The Sudanpreneur website profiles a wide range of visual artists, musicians and dynamic trendsetters, whose work and events such as artist Ahmed Awad’s drawing classes Ashraf also publicises on his social media.

He has also set up a smartly designed quarterly print newsletter, while Sudanhub is a source of information about the country which he is planning to incorporate into the rest of Sudanpreneur.

“My main mission is to put Sudan on the map, to make it into a powerhouse,” Ashraf says. “I’ve seen Instagram change the whole Sudanese way of thinking. Before people were sticking to medicine and law. The revolution [of 2018-19] helped push the music and arts scene.

“I’m trying to do interviews, mentoring, networking, coaching,” Ashraf adds, while noting the huge challenges such as sanctions on Sudan so most international payments systems don’t work, and political divisions and ‘tribalism’ among the Sudanese diaspora in the UK.

Ashraf has organised Global Entrepreneurship Week events at MDX, which include presentations by Dr Simon Best on mentoring and entrepreneurship, a session on sustainable entrepreneurship and a quiz with Dr Chris Moon and the Enactus Society, and an introduction to the MDXcelerator, for student start-up enterprises.

Oluwatosin Akomolafe

Oluwatosin Akomolafe or Tosin for short says he has been entrepreneurial for as long as he can remember. His career history certainly backs that up.

He’s currently coming to the end of his MSc in Innovation Management and Entrepreneurship at Middlesex and has managed to work and study at the same time by having an efficient and reliable team to handle his business.

He started a renewable energy company, Neezergreene LTD in 2020.

At Neezergreene, the team is focused on accelerating the switch to renewable sources of energy, with a huge focus on the African market, where the transition has been lagging behind. They offer the sales, installation and servicing of renewable products like solar panels, inverters and batteries to homes and businesses.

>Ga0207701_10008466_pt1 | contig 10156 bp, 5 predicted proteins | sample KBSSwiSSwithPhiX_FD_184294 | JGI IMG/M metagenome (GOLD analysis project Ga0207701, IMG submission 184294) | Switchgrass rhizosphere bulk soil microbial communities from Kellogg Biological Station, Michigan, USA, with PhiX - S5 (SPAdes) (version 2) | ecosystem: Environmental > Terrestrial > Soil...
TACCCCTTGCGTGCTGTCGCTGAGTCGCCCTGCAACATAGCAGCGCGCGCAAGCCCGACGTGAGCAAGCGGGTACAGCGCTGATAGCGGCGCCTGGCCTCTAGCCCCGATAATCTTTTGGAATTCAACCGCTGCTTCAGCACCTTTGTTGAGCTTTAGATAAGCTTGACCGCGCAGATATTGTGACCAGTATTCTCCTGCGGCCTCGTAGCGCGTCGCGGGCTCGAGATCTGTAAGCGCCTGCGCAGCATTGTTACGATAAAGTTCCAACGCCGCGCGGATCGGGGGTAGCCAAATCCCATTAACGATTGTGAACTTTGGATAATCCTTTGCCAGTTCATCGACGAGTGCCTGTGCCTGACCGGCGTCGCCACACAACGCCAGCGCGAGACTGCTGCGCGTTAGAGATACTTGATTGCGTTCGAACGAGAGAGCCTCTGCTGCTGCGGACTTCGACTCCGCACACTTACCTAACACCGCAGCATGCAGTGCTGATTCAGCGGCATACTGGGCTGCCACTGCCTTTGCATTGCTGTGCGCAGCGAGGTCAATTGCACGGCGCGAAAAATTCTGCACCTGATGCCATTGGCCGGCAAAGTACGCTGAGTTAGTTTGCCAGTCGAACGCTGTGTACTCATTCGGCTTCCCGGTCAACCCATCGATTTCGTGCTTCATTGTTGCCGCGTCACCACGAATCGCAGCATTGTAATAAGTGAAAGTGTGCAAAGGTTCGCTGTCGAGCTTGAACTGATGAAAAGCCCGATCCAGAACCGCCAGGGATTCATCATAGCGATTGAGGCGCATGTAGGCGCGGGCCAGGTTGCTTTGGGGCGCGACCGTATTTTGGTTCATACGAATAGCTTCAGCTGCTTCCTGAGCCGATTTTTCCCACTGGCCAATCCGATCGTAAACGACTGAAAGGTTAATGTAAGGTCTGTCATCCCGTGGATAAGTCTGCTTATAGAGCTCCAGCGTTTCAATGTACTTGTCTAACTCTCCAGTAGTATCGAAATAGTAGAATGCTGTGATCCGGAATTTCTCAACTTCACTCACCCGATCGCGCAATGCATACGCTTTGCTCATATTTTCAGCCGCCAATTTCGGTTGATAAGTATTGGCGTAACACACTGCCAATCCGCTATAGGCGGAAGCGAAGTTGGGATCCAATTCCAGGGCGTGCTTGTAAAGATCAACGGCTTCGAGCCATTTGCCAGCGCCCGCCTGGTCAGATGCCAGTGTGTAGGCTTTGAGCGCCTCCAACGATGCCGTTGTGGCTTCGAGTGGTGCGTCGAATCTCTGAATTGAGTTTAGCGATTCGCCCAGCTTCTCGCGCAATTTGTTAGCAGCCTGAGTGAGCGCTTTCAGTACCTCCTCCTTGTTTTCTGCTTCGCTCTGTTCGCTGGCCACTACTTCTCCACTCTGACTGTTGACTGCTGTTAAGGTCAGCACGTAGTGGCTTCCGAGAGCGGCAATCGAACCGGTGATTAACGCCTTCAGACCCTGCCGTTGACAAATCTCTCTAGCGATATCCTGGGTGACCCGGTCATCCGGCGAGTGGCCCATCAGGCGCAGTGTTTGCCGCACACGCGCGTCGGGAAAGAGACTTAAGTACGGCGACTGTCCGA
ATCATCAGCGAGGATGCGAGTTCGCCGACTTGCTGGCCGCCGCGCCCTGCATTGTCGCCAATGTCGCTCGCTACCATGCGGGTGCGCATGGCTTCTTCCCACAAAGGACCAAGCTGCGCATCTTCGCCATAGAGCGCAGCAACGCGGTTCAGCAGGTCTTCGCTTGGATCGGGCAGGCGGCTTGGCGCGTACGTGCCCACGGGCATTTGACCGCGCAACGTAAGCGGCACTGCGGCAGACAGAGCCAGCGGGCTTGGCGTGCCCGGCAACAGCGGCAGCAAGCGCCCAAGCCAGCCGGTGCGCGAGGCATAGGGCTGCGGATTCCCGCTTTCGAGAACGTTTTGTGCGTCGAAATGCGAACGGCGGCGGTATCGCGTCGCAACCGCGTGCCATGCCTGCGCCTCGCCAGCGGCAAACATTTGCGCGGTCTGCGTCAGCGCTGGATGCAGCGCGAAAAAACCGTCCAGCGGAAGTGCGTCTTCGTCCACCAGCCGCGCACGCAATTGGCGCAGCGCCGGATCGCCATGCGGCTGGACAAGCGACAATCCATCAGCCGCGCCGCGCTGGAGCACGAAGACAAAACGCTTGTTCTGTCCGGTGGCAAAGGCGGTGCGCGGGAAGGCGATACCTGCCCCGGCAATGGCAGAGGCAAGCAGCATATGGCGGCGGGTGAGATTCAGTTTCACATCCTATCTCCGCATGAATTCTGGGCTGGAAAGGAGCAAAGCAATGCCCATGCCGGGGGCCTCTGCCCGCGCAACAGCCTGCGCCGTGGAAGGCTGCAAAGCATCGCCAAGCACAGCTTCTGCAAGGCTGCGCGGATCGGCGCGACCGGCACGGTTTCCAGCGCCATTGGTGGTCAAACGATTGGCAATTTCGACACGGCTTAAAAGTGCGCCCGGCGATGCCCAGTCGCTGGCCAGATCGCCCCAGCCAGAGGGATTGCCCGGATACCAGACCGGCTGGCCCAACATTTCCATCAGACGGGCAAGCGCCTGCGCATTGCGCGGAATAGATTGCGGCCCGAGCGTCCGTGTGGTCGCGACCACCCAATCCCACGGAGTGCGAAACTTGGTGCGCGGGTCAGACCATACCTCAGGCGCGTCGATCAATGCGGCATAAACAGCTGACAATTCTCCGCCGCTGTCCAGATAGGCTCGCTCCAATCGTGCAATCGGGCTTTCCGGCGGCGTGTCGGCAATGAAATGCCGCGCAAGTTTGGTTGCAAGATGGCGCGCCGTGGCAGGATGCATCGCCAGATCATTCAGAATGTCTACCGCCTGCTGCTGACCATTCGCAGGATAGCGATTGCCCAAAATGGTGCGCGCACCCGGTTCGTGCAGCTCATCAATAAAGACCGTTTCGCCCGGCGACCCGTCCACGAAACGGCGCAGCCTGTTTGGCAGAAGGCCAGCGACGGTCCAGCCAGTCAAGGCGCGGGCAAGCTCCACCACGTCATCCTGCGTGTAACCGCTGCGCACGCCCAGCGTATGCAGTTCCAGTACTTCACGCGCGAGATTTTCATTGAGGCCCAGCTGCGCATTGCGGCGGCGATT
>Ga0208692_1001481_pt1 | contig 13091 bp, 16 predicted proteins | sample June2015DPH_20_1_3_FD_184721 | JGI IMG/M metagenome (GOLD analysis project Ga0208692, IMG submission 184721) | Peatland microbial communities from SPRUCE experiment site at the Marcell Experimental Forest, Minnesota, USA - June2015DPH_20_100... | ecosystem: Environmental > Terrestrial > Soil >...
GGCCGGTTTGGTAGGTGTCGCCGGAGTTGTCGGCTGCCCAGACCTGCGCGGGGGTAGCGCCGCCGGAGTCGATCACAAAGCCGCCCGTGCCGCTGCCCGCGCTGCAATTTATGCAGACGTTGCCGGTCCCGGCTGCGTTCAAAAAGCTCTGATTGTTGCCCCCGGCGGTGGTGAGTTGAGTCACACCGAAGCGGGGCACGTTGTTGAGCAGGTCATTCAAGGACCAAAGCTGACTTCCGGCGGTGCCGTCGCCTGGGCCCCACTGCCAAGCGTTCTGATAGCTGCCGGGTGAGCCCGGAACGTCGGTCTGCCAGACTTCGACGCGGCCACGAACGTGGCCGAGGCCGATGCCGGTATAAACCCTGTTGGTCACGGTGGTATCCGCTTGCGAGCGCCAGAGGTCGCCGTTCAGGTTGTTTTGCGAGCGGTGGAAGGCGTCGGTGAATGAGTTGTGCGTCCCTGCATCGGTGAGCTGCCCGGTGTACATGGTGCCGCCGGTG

They plan to include blockchain technology as an add-on to the business next year to offer to finance, and participation of individuals to increase the adoption and usage of renewables.

So far Tosin’s company has installed solar panels on more than 30 homes and businesses.  He is excited about the new inventions and progress made in renewable technology with better-optimised batteries and increased government participation in deploying capital and subsidies to achieve net zero. He is also intrigued by the opportunities of blockchain technology and how it can play a positive impact on industry and society.

He describes running a business is like a “rollercoaster of emotions, high points are when we exceed targets sets as a business or strike a good business deal, low points will be the opposite when we fail to achieve set targets and deliverables.”

Looking to the future Tosin wants to keep building and grow businesses that have a positive impact on human lives and the planet.

Kuniko Maeda

Kuniko Maeda, an MDX Fine Art graduate, set up a company selling handmade jewellery, artwork and installations.

The 40-year-old, who moved to London from Japan ten years ago, specialises in sustainable textile design and incorporates Japanese traditional techniques and digital technology to showcase different materials and their unique properties.

Kuniko always knew she wanted to work as an artist in the UK after graduating and launched her business by selling jewellery at London markets.

She says she is indebted to Dr Best for supporting her application for an Entrepreneur Visa to become self-employed.

She said: “It is important to me to be working as an artist here. Working for yourself allows me to take control rather than belonging to any other companies.

“It is great when people like my work and buy it, that is the best feeling.

“I like that I can exhibit in different places and show my work in a variety of audiences which is great experience for me.”

Kuniko learned about marketing, logistics, writing business plans and even composing better emails through attending an MDX business summer camp in Croatia.

“I did not have any knowledge about business before that,” she said.

“That is the difficult part, I have to do everything myself and I always have to think about what to do in order to get the best results.

“The culture is also different in the UK to Japan so knowing how to talk to people was hard.

“There have been times when I have wanted to give up but I am determined to work here as an artist and the support from MDX has kept me going.”

Kuniko’s dream is to have her own studio and exhibit at a large gallery.

“I’d love to have a high profile,” she said.